So, I always tell people that “no” is my second favorite answer. We work it out sometimes, depending on the client. Know what the monthly retainer is gonna be; however, it always gets hard when you start to say, “well if you get me the New York Times feature, then I’ll pay you.”
Bob Blume: I know, you can’t do that.
Joe Trentacosta: You can never really guarantee anything other than you’re having the right conversations, so you’re always better off having sort of a catchall retainer that works within your budget. You don’t want to go under. But the value of having a publicist in your corner fighting for you getting you out there and making sure that you’re on the desks of these powerhouse publishers is really useful, so even if they don’t cover you now, they know your name and you will not have to be introduced later. You’ll be recognized and having a publicist get you to the right place at the right time is really important.
Bob Blume: I’ll just tell a story here. Michael Katz and I used to manage Christina Bianco, the female Impressionist. When she was just getting a big break due to a video going viral, she was invited to perform on Ellen. She did not have a PR person, and to go on a major TV show in LA without a publicist looks very bad, and you get no respect. I then asked my son, Ross Blume, working for Lexicon PR in LA if we would act as her PR liaison for the show. He went over, worked on her behalf for the day ,and it helped her in future bookings and appearances.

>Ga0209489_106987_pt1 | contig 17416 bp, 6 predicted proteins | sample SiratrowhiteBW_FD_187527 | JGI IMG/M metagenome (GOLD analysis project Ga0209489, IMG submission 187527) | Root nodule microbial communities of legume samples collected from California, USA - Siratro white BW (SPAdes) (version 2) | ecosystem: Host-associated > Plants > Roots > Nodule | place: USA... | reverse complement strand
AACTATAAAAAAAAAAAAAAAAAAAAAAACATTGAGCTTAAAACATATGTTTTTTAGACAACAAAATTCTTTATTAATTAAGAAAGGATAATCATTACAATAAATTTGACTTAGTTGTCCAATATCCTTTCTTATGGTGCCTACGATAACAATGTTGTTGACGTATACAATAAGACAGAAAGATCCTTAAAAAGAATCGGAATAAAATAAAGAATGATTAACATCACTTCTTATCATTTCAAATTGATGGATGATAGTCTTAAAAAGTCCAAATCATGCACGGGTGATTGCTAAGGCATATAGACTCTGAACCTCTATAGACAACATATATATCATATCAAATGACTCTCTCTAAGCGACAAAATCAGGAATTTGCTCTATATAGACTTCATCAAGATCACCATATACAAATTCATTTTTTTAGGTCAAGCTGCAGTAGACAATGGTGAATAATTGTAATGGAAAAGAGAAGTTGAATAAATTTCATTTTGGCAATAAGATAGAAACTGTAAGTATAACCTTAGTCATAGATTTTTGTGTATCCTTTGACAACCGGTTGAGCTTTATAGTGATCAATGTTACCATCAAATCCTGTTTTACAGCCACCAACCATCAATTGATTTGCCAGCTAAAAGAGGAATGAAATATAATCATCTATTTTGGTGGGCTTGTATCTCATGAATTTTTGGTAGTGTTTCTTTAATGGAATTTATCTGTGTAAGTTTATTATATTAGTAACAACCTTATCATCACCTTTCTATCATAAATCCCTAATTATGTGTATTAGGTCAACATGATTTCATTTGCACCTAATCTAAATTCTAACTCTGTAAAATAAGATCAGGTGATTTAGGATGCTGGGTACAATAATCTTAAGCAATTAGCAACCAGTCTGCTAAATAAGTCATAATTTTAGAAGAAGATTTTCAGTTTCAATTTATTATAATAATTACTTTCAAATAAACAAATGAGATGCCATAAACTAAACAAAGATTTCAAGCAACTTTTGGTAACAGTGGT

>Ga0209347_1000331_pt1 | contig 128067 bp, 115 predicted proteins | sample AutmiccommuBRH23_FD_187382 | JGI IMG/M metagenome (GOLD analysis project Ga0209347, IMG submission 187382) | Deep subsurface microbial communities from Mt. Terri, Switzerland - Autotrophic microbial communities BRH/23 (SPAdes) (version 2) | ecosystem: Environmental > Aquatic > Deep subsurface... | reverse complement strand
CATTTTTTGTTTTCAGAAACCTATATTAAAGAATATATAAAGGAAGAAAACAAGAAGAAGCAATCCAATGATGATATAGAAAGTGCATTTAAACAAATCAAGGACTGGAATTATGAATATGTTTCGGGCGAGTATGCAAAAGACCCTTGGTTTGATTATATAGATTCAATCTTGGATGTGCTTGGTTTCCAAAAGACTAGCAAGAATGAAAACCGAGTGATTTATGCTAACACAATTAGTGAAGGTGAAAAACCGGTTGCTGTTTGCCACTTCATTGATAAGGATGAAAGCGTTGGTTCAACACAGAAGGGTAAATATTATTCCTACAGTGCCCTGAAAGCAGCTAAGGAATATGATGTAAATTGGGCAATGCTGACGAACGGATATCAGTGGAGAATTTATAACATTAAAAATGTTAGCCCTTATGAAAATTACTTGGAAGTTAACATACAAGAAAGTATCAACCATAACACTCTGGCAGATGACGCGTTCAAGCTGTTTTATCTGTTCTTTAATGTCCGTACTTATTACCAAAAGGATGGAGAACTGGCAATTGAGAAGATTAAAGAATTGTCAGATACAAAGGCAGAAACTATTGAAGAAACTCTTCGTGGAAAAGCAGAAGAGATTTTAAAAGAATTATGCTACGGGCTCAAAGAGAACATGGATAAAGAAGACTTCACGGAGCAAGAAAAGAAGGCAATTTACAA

Joe Trentacosta: Yes, PR rep is important because there are actually a lot of things that happen before you even get on those shows and the conversations that happen before, during and after. And trying to make sure that the conversations go the right way and certain questions aren’t answered.
What we try to do as much as we can is to put our clients in the most advantageous position possible.
It’s helpful when all the actor or artist has to do is show up, look pretty and be charming. Which is, you know, how most actors are when they wake up in the morning. So, we have all those other conversations that no one wants to have. It makes it a lot easier to have somebody fighting on your behalf to make sure that it’s as good as it can possibly be, because those opportunities don’t come along every day.
Bob Blume: Thank you your helpful hints and I so appreciate your time. All of Joe’s contact information will be at the bottom of this column.
I highly recommend Joe as we have worked together on and off for many years. Always, to great success!
To my clients, when they have a lot going on, I encourage them to reach out and get a PR person right away because you do want to strike when the iron is hot. Joe, have a great weekend and say hi to your wife for me too.
Joe Trentacosta: Thank you so much Bob. It was a pleasure.
Bob Blume: Thanks again for coming on. Bye for now.
Joe Trentacosta as Executive Producer
Joe Trentacosta website
Step Forward Entertainment site is http://www.stepforwardentertainment.com/
To Donate to The Actors Fund: www.actorsfund.org/stepforward
To Send in a question: firstname.lastname@example.org
To see ALL of the prior columns: ASK BOB BLUME columns